Thank you to Motherhood the Final Frontier and Katyboo for mentioning this blog on a list of awards. I've spending the last couple of weeks racking my brains trying to find a worthy response, but have failed miserably.
I managed to come up with a few random "things-you-don't-know-about-me", including my brief and unlikely appearance as a science expert on Radio Five, the time I nearly killed Kenickie in Tunbridge Wells and the vicar who asked me if I minded whether he masturbated, but most of these anecdotes diminished in the telling.
I also began a shortlist of blogs to recommend, but the list grew unmanageably long.
In the end, I decided to change the rules and instead of personal trivia, I've listed four things that I feel passionately about. There are many other things I could have mentioned, but in the blogosphere, less is more.
As far as recommending other blogs goes, I'd rather take the opportunity to say why Katyboo and Motherhood are such compelling bloggers. Although their blogs are very different, they both write with a refreshing candour about the agonies and ecstacies of trying to reconcile their hopes and dreams with the demands of parenthood.
With Katyboo, there is a gripping, confessional, warts and all account of her daily life that is far removed from the twee, sentimental nonsense that appears in many magazines. Motherhood has written one of my favourite blog posts of all time, encapsulating the challenges of reconciling desire and duty.
And now on to my random selecting of four things that make life worth living. Most people reading this blog will, I'm sure, be aware of the magic of "A Matter of Life and Death" (US title "Stairway to Heaven"), but just in case there's anyone left who hasn't seen this remarkable film, here's a clip:
This is an extraordinary film. On the one hand it is quintessentially English, but on the other it is thoroughly atypical, written by a Hungarian, with an international cast. A Matter of Life and Death is witty, imaginative and humane and must have been a breath of fresh air when it appeared, a year after the end of World War Two.
Next, Ravel's Piano Concerto in G Major - a wonderful, life-affirming piece of music that fizzes with energy. Born in 1874, Ravel became associated with the Impressionists and his early works are rich, luxuriant compositions that encapsulate the spirit of the fin de siecle culture before 1914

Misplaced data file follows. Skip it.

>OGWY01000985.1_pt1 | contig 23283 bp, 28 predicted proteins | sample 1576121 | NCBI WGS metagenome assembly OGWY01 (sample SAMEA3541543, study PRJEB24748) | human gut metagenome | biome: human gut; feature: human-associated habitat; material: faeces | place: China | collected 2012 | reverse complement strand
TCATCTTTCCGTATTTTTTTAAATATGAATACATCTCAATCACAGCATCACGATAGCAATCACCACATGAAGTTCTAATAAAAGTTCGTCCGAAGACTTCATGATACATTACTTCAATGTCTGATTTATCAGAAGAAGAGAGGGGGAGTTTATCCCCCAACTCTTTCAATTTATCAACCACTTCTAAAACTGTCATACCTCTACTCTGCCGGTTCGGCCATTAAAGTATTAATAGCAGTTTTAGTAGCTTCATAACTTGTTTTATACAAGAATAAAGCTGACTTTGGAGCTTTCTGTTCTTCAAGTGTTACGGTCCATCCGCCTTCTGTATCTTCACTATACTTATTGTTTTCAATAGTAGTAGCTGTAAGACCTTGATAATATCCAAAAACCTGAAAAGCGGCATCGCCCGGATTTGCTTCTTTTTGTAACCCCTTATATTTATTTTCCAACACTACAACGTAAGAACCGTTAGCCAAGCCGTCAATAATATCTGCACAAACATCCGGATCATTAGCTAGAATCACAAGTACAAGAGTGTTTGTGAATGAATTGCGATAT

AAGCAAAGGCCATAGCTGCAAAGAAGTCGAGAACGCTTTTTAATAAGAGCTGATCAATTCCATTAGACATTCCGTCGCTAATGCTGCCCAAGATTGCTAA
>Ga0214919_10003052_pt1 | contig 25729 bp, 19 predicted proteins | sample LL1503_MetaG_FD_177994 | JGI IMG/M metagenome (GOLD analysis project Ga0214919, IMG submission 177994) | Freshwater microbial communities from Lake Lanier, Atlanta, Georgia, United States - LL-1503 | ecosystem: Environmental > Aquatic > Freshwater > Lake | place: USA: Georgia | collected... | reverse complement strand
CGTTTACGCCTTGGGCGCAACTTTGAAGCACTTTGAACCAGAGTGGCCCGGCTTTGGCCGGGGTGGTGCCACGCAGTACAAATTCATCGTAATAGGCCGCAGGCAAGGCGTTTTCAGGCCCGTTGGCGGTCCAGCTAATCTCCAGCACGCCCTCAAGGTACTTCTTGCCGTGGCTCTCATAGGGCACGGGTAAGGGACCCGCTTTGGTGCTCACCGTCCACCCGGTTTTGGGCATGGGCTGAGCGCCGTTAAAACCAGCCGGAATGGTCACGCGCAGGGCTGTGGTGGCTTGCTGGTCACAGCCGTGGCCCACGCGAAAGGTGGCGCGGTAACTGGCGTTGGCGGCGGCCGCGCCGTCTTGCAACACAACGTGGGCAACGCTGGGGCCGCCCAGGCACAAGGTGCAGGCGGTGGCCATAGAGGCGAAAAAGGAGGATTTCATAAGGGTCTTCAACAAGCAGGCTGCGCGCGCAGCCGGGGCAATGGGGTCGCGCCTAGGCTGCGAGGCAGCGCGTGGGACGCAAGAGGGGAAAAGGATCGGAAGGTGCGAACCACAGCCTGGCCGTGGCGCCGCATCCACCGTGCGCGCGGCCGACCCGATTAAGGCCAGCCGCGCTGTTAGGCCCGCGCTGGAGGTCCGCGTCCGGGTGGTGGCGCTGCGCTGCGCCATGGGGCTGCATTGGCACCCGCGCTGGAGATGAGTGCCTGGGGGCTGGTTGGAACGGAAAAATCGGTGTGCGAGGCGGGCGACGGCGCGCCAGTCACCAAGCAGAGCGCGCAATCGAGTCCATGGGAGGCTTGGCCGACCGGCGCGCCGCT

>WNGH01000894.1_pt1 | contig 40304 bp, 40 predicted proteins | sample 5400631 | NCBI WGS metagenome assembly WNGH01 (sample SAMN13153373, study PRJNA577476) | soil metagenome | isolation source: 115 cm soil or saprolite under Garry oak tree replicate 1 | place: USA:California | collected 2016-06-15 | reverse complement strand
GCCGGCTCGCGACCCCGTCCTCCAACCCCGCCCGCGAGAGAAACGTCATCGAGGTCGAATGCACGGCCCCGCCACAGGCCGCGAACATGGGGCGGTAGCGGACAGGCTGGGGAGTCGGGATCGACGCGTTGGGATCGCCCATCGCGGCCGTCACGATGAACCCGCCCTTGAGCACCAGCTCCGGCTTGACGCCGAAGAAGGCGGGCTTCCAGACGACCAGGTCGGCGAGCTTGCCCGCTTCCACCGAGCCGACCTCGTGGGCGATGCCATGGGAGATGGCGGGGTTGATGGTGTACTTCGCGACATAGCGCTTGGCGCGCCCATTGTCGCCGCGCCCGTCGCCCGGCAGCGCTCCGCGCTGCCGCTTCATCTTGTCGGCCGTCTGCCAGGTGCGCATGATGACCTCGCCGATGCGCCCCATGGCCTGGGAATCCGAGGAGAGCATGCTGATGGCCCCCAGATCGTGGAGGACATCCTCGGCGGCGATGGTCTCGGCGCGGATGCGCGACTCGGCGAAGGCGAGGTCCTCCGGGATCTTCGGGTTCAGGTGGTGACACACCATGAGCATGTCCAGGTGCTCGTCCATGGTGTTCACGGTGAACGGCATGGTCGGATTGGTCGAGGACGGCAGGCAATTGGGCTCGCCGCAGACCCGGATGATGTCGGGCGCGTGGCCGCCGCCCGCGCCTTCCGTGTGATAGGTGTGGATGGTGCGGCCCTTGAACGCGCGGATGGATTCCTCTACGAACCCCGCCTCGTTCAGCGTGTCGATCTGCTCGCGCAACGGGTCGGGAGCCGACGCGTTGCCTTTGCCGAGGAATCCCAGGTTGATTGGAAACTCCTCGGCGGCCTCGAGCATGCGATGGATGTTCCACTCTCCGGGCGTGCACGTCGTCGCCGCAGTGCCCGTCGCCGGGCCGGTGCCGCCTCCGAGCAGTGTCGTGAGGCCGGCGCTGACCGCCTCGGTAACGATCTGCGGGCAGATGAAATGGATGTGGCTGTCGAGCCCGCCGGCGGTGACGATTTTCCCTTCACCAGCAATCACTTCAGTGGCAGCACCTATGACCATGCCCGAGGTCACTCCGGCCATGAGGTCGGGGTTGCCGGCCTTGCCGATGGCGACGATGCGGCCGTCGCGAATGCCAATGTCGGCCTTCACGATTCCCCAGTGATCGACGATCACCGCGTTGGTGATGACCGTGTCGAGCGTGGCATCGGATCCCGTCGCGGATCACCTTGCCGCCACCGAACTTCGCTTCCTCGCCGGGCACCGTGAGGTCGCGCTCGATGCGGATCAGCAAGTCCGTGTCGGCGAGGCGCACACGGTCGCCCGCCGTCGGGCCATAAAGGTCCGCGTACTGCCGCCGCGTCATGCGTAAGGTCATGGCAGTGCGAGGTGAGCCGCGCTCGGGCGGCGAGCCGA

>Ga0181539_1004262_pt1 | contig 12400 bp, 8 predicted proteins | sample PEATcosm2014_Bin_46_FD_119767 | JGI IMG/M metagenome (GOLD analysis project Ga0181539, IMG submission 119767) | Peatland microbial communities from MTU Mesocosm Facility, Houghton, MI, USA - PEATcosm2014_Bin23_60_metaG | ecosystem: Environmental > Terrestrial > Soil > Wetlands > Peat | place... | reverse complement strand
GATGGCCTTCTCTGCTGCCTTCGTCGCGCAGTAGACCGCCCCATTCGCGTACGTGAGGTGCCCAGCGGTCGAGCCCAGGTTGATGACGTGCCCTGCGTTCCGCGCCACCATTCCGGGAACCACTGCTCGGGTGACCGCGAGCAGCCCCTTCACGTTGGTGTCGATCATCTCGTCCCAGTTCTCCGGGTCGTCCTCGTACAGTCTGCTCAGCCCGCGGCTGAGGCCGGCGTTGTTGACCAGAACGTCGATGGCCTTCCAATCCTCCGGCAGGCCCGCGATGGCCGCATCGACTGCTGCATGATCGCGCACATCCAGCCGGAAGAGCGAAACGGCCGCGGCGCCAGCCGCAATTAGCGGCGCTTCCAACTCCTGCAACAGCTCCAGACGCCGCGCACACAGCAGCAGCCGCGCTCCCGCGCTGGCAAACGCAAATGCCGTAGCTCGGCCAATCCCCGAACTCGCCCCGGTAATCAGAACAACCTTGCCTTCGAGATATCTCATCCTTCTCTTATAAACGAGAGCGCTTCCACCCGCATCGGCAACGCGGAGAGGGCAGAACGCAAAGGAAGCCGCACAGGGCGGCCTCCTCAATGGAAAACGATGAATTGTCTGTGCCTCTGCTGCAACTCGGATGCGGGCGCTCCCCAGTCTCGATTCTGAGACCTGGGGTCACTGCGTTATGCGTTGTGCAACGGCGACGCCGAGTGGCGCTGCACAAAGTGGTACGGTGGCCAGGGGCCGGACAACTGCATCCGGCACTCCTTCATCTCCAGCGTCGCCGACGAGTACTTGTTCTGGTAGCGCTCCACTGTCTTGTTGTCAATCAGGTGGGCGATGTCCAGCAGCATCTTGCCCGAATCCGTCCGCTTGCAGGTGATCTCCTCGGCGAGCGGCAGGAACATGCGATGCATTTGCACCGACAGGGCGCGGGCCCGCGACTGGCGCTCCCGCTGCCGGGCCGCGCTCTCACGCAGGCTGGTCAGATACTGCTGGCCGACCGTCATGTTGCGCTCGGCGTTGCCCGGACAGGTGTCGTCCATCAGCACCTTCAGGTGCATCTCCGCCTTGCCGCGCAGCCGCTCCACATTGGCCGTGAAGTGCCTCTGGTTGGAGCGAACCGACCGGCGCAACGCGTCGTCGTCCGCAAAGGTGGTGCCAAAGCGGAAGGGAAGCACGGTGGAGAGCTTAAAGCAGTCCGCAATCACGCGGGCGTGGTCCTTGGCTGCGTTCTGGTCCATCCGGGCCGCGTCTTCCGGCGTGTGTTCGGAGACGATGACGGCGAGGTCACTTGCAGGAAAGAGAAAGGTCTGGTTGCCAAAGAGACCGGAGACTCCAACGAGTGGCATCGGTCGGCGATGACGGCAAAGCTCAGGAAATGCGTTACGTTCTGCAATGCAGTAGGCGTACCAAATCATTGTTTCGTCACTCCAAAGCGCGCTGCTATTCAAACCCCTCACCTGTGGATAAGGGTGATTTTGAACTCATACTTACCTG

Ravel served as an ambulanceman in the First World War and if he'd been killed in action, posterity would have regarded him as a gifted disciple of Debussy. However, Ravel survived and in the 1920s, discovered jazz.
A French composer in his 50s might have been shocked by the vulgarity of Gershwin's Rhapsody in Blue, but Ravel loved it and when he was asked to compose a piano concerto, he wrote a vibrant, jazzy work that exhuded youth and passion. This is the first movement and this unusual performance features Leonard Bernstein performing and conducting:
I love the energy and complexity of the music - it really does send shivers down my spine. The first pianist to perform this work remarked to Ravel how hard the music was was to learn. He replied "You should try writing it!"
What's particularly wonderful about this piano concerto is the contrast between the fast, jazzy outer movements and the heart-breaking beauty of the middle one.
Next, The Swimmer:
Based on a John Cheever short story, this film is remarkable in so many ways, from Burt Lancaster's performance as the New England WASP who decides to swim home via his neighbours' swimming pools, to Marvyn Hamlisch's haunting score. Released in 1968, The Swimmer captures the spirit of the age, but its themes are timeless and the film's denouement is one of the saddest things I have ever seen.
Finally, Vaughan Williams' Symphony No.5 - a work that was first performed during the 1943 Proms season in London. Before the concert began, the audience were told that in the event of an air raid, they were welcome to leave the building but the orchestra intended to carry on playing.
The 70-year-old composer walked up to the podium, looking like a slightly dishevelled gentleman farmer, and began conducting.
Vaughan Williams' previous symphony, written in the mid-1930s, had been a violent, angst-ridden work, but the new work had a serenity that, for some, seemed to offer spiritual consolation in the midst of war. For others, with its predominantly pastoral nature, this was the swan song of a composer whose musical language had been heavily influenced by English folk music.
In fact, this symphony was the work of a man who had fallen in love with a woman nearly 40 years his junior and this movement, in particular, is a passionate, heartfelt outpouring:
In the 1950s, they married and for the remainder of his life, Vaughan Williams was blissfully happy. As for the 5th Symphony, it was no swan song. Vaughan Williams went on to write another four, composing his last when he was 85.
So there are four reasons for living. I apologise to Motherhood and Katyboo for slightly bending the rules of blog awards, but it was either this or nothing.